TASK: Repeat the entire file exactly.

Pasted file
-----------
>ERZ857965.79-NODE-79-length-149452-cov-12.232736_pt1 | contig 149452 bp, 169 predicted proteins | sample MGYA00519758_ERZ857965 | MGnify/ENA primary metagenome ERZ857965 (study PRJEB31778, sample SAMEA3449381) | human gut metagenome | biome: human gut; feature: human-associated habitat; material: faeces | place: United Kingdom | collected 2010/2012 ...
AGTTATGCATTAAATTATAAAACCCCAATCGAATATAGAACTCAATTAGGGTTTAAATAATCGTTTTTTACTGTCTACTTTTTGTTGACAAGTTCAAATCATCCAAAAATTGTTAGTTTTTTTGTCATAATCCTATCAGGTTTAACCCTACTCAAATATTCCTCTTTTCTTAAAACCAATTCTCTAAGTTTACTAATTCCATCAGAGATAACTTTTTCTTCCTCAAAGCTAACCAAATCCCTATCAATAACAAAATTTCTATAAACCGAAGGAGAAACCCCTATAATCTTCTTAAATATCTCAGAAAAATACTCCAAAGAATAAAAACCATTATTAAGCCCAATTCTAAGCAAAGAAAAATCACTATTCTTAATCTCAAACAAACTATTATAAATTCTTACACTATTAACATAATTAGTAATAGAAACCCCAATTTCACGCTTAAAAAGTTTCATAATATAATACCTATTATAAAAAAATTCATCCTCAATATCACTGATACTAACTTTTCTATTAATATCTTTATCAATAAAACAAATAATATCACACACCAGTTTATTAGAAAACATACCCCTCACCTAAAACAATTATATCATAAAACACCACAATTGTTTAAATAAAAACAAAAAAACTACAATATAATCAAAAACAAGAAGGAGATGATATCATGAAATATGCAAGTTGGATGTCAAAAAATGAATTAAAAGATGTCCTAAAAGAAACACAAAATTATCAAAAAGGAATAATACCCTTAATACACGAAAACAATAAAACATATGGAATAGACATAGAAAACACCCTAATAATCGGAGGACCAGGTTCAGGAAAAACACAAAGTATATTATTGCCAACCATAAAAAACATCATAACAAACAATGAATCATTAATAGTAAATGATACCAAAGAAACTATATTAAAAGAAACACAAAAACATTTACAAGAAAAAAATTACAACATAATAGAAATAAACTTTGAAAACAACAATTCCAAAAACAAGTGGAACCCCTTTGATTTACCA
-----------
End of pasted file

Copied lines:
>ERZ857965.79-NODE-79-length-149452-cov-12.232736_pt1 | contig 149452 bp, 169 predicted proteins | sample MGYA00519758_ERZ857965 | MGnify/ENA primary metagenome ERZ857965 (study PRJEB31778, sample SAMEA3449381) | human gut metagenome | biome: human gut; feature: human-associated habitat; material: faeces | place: United Kingdom | collected 2010/2012 ...
AGTTATGCATTAAATTATAAAACCCCAATCGAATATAGAACTCAATTAGGGTTTAAATAATCGTTTTTTACTGTCTACTTTTTGTTGACAAGTTCAAATCATCCAAAAATTGTTAGTTTTTTTGTCATAATCCTATCAGGTTTAACCCTACTCAAATATTCCTCTTTTCTTAAAACCAATTCTCTAAGTTTACTAATTCCATCAGAGATAACTTTTTCTTCCTCAAAGCTAACCAAATCCCTATCAATAACAAAATTTCTATAAACCGAAGGAGAAACCCCTATAATCTTCTTAAATATCTCAGAAAAATACTCCAAAGAATAAAAACCATTATTAAGCCCAATTCTAAGCAAAGAAAAATCACTATTCTTAATCTCAAACAAACTATTATAAATTCTTACACTATTAACATAATTAGTAATAGAAACCCCAATTTCACGCTTAAAAAGTTTCATAATATAATACCTATTATAAAAAAATTCATCCTCAATATCACTGATACTAACTTTTCTATTAATATCTTTATCAATAAAACAAATAATATCACACACCAGTTTATTAGAAAACATACCCCTCACCTAAAACAATTATATCATAAAACACCACAATTGTTTAAATAAAAACAAAAAAACTACAATATAATCAAAAACAAGAAGGAGATGATATCATGAAATATGCAAGTTGGATGTCAAAAAATGAATTAAAAGATGTCCTAAAAGAAACACAAAATTATCAAAAAGGAATAATACCCTTAATACACGAAAACAATAAAACATATGGAATAGACATAGAAAACACCCTAATAATCGGAGGACCAGGTTCAGGAAAAACACAAAGTATATTATTGCCAACCATAAAAAACATCATAACAAACAATGAATCATTAATAGTAAATGATACCAAAGAAACTATATTAAAAGAAACACAAAAACATTTACAAGAAAAAAATTACAACATAATAGAAATAAACTTTGAAAACAACAATTCCAAAAACAAGTGGAACCCCTTTGATTTACCA